Did We Come to an Agreement?
Rule 69 of the Rules of Family Law Procedure generally govern whether parties have come to a binding agreement in a family law case. The Rule requires that in order for an agreement to be considered binding it must be either (1) in writing; or (2) set forth on the record before a judge or other legal authorized person; or (3) audio recorded by a mediator or settlement conference officer. The rule doesn’t require that the written agreement be signed, although many attorneys do not consider an agreement to be finalized until both parties have signed it. Otherwise, written agreements may just be settlement negotiations passed between the parties and not admissible in court.
The Court of Appeals (Div. 1) may have redefined some of these assumptions this year in Murray v. Murray. In Murray the parents shared nearly equal parenting time. However, in less than one year after they agreed to this parenting time, Mother proposed to move out of state with the children. Father opposed this move, both because it was within one year of their previous agreement and because it would substantially change Father’s parenting time. During the litigation process Mother and Father exchanged emails, attempting to come to a settlement. At some point some very detailed agreements that would allow Mother to move the children out of state were put on paper, but never reduced to a final agreement and signed.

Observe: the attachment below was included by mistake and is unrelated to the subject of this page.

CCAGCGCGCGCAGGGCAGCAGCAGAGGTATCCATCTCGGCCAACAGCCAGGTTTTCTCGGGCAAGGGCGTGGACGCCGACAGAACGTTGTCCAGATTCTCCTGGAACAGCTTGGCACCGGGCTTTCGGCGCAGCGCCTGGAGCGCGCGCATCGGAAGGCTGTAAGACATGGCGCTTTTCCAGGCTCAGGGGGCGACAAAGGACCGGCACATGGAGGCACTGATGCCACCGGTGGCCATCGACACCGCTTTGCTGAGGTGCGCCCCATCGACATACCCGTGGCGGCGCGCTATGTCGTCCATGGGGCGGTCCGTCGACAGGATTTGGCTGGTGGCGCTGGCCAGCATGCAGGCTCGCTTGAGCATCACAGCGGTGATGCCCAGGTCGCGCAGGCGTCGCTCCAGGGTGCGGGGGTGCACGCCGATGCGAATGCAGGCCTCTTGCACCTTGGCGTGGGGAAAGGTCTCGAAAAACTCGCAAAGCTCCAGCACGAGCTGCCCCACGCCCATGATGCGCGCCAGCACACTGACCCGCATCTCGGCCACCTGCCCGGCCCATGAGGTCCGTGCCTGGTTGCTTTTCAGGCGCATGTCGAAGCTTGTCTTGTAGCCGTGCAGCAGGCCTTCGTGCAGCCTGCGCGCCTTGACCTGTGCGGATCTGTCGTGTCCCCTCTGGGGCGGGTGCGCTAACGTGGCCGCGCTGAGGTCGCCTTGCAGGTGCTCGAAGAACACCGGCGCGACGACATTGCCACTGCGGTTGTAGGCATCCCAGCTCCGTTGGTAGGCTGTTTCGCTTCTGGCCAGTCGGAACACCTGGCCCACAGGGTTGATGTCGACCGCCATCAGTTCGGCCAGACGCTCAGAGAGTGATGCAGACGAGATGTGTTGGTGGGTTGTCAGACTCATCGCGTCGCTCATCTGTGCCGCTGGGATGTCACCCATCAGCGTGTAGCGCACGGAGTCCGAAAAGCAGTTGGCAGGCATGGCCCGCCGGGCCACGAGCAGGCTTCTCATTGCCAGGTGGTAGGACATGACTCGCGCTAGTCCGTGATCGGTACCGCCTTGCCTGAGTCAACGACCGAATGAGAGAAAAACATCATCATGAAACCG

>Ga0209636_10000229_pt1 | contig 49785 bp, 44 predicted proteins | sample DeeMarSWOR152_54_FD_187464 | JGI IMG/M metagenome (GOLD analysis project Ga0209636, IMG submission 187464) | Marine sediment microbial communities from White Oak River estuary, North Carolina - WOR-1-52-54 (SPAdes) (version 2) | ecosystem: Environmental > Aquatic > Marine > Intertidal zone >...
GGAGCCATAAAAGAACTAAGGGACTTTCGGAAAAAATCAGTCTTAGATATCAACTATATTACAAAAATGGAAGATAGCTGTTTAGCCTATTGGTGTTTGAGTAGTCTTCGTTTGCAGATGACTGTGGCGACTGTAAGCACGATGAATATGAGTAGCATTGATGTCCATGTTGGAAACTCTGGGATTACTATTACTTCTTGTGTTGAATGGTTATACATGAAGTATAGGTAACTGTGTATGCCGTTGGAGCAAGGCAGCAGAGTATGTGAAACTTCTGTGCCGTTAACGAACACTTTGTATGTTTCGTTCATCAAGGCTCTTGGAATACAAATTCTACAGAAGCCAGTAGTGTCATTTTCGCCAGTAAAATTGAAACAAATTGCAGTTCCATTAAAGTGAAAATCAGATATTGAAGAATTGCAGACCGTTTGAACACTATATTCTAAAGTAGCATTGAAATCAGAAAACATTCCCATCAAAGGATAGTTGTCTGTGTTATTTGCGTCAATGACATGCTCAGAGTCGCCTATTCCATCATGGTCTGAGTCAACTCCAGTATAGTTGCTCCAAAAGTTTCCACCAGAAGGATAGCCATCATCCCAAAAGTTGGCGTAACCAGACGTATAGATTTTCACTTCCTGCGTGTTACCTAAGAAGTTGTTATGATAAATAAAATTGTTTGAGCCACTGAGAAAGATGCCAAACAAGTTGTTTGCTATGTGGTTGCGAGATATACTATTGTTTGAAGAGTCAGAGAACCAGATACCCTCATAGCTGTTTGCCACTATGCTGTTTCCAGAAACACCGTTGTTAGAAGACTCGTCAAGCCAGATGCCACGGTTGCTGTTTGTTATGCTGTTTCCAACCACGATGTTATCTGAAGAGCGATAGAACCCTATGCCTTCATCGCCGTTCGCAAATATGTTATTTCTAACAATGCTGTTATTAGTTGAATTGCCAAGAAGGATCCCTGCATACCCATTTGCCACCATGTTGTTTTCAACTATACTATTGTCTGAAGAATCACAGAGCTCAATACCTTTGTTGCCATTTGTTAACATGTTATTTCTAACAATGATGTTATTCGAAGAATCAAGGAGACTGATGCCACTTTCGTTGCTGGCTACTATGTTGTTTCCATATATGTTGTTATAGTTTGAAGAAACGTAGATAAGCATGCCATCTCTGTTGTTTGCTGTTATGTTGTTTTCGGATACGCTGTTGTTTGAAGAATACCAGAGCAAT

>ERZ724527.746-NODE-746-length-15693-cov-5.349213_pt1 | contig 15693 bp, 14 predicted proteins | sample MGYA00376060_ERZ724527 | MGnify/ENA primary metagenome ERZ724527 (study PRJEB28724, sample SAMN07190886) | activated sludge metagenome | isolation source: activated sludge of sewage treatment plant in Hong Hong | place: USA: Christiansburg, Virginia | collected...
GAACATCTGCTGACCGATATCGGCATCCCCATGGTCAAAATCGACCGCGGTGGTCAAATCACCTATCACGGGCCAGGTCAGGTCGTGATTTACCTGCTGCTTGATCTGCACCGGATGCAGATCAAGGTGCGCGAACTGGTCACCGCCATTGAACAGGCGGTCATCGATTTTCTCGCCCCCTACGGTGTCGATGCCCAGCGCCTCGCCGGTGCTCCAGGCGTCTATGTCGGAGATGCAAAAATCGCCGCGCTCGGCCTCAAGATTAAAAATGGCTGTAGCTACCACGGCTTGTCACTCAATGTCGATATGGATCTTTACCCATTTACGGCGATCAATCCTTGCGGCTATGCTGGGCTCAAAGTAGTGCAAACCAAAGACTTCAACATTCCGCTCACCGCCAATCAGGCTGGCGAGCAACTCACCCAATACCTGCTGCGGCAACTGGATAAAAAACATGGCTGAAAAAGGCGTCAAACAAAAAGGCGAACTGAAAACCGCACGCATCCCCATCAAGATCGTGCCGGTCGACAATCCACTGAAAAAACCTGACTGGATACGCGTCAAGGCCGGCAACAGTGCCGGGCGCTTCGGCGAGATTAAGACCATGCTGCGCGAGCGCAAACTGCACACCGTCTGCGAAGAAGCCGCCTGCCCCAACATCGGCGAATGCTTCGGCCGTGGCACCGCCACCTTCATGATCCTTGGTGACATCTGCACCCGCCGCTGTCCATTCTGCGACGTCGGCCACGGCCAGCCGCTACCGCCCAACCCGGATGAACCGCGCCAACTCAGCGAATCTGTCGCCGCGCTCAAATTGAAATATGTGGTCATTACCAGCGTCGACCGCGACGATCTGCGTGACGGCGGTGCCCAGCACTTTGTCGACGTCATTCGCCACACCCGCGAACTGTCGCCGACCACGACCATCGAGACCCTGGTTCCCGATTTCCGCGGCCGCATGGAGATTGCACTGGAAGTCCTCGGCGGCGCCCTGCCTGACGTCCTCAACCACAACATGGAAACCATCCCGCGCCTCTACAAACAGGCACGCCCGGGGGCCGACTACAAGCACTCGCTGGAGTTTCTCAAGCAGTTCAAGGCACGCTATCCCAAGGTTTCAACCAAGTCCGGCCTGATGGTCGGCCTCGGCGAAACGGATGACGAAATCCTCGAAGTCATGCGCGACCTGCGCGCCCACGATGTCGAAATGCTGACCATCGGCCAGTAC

The matter was then heard by the court. The trial court found that Mother’s request to move out of state was not appropriate because it was within the one year time period and additionally that the court would not consider the email agreement as an agreement. On appeal, however, the Court of Appeals determined that the agreement may have met the requirements of Rule 69 and the could be considered by the court. While the Court of Appeals upheld the trial court’s decision regarding the timeliness of the request to move, in the end, the trial court could find that Father made an agreement to allow the move despite the time problem.
So what to do to make sure your negotiations aren’t seen as agreements? Always include a line in the email stating that the email is strictly for settlement purposes and that the agreement isn’t final until both parties have signed on the dotted line.